Despite all of my food adventures, somehow Mrs P and I have managed to miss out on having a chef coming to our home and cook dinner for us. And I mean a serious chef or chefs as we've had experiences like our local seafood shop cook a clambake for a houseful of guests in the summertime. But a serious, sit-down meal with courses and someone serving it, this was a first for us. All I can tell you is it's a lifestyle I could get used to living. Alex and Aki arrived around 4:30 and began setting up in the kitchen. Usually prepping a meal means that I am looking over Mrs. P's shoulder telling her she's chopping the onions the wrong way, but this was easy going and Alex and Aki brought everything from zip lock bags of weird powders to their own water circulator. It's the first time we sous vide at home. In fact I think I'm going to get rid of my Jacuzzi and bathe in a water circulator from now on. Especially when the server we hired showed up at around 7:30 and the six of us retired to the living room with a bottle of Billecart-Salmon Rose, some caviar that one of our guests brought, and played Foodie Fight until dinner was ready.
Dinner was scheduled for 9:00, and we sat down to dinner a few minutes beforehand. A printed menu was placed at each place setting with a menu that read as follows;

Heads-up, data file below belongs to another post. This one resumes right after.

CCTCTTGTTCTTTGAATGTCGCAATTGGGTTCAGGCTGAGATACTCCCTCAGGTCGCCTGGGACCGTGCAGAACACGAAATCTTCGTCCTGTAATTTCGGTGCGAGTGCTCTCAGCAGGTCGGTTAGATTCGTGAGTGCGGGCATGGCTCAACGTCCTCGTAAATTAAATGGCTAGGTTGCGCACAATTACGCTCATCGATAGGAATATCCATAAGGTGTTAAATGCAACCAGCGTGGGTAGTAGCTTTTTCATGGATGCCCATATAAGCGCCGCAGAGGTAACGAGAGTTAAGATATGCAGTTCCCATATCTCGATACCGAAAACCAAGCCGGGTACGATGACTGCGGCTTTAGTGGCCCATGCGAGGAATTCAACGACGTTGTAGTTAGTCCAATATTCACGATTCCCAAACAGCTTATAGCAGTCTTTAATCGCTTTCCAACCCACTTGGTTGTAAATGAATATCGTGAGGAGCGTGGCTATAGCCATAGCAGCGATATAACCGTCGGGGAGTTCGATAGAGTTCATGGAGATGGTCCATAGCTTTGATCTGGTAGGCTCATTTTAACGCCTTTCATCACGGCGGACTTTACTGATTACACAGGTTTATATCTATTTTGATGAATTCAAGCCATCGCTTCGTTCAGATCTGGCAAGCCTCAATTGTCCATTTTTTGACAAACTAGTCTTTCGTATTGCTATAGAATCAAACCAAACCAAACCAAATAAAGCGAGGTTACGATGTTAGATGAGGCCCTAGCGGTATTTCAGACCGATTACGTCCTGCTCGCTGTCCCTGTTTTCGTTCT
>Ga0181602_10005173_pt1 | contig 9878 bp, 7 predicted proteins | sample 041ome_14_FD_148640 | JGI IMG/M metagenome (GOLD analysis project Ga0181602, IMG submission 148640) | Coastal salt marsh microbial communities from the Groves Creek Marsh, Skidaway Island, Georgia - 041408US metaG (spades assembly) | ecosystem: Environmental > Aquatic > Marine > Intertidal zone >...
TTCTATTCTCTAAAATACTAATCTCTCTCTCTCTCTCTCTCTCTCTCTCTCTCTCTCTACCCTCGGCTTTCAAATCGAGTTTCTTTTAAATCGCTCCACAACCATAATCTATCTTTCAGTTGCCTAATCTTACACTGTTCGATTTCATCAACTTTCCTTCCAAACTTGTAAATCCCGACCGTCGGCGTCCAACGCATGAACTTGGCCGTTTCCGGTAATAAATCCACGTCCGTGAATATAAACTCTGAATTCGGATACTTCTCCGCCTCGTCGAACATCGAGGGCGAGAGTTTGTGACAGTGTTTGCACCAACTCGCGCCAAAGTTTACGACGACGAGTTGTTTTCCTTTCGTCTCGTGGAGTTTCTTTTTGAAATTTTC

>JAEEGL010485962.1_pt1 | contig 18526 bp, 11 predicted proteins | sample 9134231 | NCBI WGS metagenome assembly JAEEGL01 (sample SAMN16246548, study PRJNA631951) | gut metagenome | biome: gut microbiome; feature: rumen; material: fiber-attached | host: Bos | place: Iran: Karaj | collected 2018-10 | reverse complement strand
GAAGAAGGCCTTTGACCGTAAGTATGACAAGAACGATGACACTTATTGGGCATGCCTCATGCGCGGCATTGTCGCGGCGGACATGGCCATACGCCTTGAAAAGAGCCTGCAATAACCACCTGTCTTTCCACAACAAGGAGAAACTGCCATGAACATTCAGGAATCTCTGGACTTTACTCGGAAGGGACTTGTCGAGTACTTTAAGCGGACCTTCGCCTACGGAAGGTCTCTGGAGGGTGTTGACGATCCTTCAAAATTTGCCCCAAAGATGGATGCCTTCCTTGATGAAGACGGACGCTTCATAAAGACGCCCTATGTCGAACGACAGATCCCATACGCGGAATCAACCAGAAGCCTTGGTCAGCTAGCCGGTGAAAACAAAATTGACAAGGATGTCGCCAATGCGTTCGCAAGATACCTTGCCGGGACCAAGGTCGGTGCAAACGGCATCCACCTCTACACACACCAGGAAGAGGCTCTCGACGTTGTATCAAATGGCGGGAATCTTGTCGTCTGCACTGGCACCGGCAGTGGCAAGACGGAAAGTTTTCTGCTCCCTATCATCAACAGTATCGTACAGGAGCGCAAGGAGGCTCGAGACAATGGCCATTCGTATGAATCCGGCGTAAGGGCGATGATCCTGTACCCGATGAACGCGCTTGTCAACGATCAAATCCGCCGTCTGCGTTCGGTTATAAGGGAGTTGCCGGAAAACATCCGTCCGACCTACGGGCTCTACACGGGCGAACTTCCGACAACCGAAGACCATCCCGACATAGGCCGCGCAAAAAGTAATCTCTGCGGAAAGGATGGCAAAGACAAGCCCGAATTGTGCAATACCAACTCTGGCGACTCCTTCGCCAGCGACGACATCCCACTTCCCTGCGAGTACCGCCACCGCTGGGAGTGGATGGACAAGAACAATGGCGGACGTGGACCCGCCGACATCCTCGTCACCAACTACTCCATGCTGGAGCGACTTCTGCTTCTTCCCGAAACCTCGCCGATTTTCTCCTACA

*Diamond Creek Oyster, mastic, passion fruit bubbles
*White Chocolate Ice Cream wild arctic char roe, blis elixir, coconut
*Crabmeat marbles butternut squash, sheet, cylinder, yogurt
*Mussel Soup crispy cuttlefish, hazelnuts, chartreuse
*Lacquered carrots garam masala, date-yuzu, Benton’s ham
*Mozzarella Tagliatelle mushroom Bolognese
*Kona Kampachi beets, pecorino foglio noche, eel sauce
*Sea scallop, persimmon relish, vanilla bean, pistachio brittle
*Nantucket Bay Scallops persimmon relish, vanilla bean, pistachio brittle
*Maple Vinegar Glazed Sweetbreads pear dijonaise, pixkled peanuts
*Lamb white miso gnocchi, stewed rhubarb
*Chocolate Torchon olive pop rocks, Buddha’s hand
Within moments the oyster dish was placed in front of us. The oyster was nice but I thought the dish was a bit heavy on the mastic. Which wasn't all bad since along with the citrus in the dish, it acted as both an amuse and a course and it kicked my palate into gear. The white chocolate ice cream with arctic char roe and blis elixir was quite another story. It was one of the perfect contrasts that modern cuisine has become known for with sweet and creamy ice cream, salty, and slightly fishy caviar, and sherry vinegar that has been aged in whiskey barrels. Truly delicious. Then the crab meat sphere which was good, but a bit more expected than the first two dishes. Then my dish of the night, an Mussel soup that had been reduced until the flavor was quite intense. But my favorite bit was this cuttlefish round on the side of the bowl. The texture reminded me of apricot shoe leather but this had a deep taste of cuttlefish, like eating a solidified version of the sauce in a squid ink risotto. Bravo.